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February 16-March 2 Weekly News Roundup

A round up of current news stories on the state and national level, with a focus on feminist issues

By Tess Koenigsmark

Governor Malloy sparred with Louisiana Governor Bobby Jindal at a press conference for the National Governor’s Association held outside the White House. Malloy objected to the highly partisan comments made by Jindal, who said that by focusing on increasing the minimum wage, Obama “seems to be waving the white flag of surrender” on the economy. Malloy called Jindal’s assessment of the minimum wage issue “the most insane thing I’ve ever heard.”

The incident has garnered Malloy national attention, and some think it may be the reason why President Obama has announced a visit to Central Connecticut State University this Wednesday. Obama will appear at an event supporting proposed legislation to raise the state’s minimum wage to $10.10 an hour by 2017.

Democrat Gary Holder-Winfield has been elected as a state senator, filling the seat left open by Toni Harp. Holder-Winfield’s opponent, Steve Mullins, ran an odd campaign based on misleading or just plain false advertisements and accusations. Mullins accused Holder-Winfield of putting women and girls at risk of sexual violence because of his support for a 2011 bill protecting transgender people from discrimination. Luckily, transphobia was a failing campaign strategy.

Senator Kirsten Gillibrand’s Military Justice Improvement Act, which would remove disciplinary proceedings for sexual assault cases from the military chain of command, will FINALLY have its day on the Senate floor for debate.

Apparently CVS has a policy that allows any employee to refuse to sell Plan B, the emergency contraception now available over the counter without any age restriction. But what if there happens to be no one there willing to sell a customer Plan B? The official, super professional CVS policy in this situation is essentially, “You’re out of luck.” Awesome.

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November 17-23 Weekly News Round Up

A round up of current news stories on the state and national level, with a focus on feminist issues

By Tess Koenigsmark

The current uproar over UConn President Susan Herbst’s inappropriate response to the accusations by Title IX complainants is not the first time she’s caught flack over statements regarding sexual assault. Sensitive though the subject may be, it doesn’t seem like it should be this difficult to address sexual assault in a tasteful, respectful manner. And, as a general rule, if you don’t how to broach a sensitive topic, how hard is it to consult someone who does?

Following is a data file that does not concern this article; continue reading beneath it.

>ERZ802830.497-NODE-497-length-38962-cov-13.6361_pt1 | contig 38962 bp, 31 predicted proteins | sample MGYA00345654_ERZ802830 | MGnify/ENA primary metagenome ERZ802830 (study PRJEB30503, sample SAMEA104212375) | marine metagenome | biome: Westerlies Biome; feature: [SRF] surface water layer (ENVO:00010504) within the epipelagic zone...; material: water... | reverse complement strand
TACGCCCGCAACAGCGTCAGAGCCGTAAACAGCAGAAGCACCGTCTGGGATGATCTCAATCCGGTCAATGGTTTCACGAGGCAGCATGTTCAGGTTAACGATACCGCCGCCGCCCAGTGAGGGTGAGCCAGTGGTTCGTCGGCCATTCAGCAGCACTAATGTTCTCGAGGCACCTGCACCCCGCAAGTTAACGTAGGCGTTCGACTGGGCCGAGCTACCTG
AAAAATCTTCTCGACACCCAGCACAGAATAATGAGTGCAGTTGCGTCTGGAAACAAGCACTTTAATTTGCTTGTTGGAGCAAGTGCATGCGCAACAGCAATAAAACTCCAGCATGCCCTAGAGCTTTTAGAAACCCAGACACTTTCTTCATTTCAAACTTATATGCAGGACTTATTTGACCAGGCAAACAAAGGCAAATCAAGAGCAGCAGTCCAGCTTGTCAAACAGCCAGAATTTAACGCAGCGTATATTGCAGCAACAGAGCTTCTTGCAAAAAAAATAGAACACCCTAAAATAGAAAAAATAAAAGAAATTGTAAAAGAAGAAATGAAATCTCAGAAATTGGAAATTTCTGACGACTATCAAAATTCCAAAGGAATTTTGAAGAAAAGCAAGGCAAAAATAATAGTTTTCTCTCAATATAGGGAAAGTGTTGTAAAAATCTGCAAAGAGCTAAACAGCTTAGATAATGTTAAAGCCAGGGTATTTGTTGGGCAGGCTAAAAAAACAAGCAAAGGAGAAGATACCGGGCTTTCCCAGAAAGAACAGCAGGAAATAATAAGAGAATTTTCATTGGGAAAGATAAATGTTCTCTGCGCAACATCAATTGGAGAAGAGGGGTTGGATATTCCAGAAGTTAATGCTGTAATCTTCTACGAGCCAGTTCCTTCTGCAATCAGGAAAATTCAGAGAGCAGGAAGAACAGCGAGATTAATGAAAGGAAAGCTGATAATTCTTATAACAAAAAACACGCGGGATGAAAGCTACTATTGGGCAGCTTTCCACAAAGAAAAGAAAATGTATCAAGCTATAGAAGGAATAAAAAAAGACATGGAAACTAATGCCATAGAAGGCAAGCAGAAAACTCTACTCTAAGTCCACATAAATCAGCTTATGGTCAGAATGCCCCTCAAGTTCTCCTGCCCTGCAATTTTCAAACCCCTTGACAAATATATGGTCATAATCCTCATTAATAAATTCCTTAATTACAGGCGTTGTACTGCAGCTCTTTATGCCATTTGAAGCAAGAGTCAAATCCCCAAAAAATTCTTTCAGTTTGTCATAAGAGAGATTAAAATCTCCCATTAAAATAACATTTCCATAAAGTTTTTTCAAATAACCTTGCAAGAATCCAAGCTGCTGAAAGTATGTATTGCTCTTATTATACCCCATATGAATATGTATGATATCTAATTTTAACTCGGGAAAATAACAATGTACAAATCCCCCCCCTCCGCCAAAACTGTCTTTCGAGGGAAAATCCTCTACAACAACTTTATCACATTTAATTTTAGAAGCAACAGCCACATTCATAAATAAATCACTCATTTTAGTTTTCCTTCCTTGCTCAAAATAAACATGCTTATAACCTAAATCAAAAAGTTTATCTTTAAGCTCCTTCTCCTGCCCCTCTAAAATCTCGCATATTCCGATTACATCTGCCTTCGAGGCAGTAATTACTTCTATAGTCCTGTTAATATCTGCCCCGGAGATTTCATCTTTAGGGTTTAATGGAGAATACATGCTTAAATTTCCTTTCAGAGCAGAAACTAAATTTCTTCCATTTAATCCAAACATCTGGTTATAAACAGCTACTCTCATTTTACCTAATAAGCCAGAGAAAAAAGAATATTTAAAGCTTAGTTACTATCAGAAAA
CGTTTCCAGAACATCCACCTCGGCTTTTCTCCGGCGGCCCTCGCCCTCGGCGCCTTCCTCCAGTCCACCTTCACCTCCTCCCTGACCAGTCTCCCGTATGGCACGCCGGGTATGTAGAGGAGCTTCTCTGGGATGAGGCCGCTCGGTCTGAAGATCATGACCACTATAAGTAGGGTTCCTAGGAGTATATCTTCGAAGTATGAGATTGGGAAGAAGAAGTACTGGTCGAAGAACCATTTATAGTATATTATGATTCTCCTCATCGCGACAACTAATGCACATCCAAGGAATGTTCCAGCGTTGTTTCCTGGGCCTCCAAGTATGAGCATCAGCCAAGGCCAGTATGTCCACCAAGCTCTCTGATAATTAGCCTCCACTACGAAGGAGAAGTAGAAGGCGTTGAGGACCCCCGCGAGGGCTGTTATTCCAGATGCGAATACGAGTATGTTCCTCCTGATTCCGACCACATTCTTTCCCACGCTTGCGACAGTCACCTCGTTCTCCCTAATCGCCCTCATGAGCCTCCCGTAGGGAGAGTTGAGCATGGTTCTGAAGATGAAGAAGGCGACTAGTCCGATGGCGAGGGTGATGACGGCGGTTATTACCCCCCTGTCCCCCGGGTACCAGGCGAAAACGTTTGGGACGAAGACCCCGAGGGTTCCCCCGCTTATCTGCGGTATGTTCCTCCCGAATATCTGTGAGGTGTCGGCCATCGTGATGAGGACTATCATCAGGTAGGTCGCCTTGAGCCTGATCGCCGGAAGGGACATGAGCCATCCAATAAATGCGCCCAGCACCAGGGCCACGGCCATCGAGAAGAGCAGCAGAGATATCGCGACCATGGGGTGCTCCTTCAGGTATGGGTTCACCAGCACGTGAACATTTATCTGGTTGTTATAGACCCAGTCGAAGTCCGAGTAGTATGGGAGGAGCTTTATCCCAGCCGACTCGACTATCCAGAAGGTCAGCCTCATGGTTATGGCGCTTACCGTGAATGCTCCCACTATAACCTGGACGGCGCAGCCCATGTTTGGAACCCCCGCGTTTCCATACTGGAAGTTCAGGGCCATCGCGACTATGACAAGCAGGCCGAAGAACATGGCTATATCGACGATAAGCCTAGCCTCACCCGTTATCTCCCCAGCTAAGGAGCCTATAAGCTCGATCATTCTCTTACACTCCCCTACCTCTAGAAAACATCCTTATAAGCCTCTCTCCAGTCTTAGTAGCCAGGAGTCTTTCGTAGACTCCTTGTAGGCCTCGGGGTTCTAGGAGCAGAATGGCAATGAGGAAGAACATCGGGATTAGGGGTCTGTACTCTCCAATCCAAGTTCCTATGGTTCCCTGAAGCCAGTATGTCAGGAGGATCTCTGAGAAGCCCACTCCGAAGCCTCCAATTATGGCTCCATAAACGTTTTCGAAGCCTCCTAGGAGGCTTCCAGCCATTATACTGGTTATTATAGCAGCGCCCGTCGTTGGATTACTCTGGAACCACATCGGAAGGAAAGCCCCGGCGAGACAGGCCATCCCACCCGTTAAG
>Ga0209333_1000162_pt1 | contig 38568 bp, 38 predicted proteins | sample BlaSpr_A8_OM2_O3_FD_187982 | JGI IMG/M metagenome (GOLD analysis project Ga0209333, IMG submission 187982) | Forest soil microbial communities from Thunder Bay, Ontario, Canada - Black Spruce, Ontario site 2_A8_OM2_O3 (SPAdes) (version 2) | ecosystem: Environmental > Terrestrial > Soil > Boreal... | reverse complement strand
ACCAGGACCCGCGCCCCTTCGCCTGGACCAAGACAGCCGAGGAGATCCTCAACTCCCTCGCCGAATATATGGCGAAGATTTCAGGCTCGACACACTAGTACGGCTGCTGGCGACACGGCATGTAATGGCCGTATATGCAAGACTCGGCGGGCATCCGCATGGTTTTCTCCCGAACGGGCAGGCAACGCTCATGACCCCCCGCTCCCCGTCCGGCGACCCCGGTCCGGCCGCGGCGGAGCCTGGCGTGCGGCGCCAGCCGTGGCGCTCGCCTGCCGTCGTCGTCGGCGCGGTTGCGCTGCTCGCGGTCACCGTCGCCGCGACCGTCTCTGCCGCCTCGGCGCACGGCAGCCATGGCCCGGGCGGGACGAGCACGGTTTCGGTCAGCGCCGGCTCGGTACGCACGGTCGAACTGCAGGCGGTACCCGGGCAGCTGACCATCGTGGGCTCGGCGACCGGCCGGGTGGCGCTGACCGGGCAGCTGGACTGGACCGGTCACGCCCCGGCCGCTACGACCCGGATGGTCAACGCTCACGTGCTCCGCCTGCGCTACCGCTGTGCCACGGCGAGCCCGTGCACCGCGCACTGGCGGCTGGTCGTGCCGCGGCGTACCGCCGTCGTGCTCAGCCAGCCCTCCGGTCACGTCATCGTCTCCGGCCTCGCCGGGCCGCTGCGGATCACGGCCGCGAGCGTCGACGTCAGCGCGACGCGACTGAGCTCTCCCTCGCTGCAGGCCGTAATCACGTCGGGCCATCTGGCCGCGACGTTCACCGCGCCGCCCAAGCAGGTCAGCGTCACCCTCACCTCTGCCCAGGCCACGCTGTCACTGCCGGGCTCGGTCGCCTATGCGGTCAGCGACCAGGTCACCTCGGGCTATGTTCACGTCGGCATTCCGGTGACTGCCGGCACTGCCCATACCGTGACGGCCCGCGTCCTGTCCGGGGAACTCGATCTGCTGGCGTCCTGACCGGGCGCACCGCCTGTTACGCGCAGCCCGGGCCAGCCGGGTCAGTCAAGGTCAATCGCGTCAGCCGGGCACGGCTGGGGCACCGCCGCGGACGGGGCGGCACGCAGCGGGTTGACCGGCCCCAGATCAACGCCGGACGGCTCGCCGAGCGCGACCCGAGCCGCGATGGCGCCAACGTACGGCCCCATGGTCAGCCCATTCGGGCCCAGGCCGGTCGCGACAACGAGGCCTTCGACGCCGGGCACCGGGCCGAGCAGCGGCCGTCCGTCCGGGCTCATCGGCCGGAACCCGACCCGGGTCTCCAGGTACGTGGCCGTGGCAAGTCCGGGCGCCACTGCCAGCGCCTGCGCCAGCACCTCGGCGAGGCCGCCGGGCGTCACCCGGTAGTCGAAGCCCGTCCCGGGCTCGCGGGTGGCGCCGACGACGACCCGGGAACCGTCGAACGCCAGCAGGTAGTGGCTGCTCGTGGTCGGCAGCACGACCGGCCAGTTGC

Marissa Alexander, the Florida woman sentenced to 20 years in prison for firing a warning shot at the ceiling in the presence of her abusive husband, has not been granted bail as she awaits her new trial.

President Obama has announced that, in response to news that many Americans’ insurance plans are being cancelled, insurance companies may continue to offer the cancelled plans for another year. However, Connecticut has rejected Obama’s offer as it is unlikely CT insurance companies would continue to offer cancelled plans even if given the option.

Albuquerque, New Mexico voters rejected a proposed 20-week abortion ban on Tuesday. Strong grassroots organizing, backed by support from larger national organizations, is responsible for defeating the bill. From RH Reality Check, how such laws contribute to the criminalization of all pregnant women.

Connecticut is considering legislation that would change how juvenile offenders are treated, including sentencing and parole. The legislation is being considered in response to Supreme Court decisions that juvenile offenders cannot be treated the same as adults.

A horrifying story of police abuse of power and racial profiling in Miami Gardens: One shop owner in the Florida city is fighting back after police have repeatedly arrested his employees and customers for “trespassing” inside his store.

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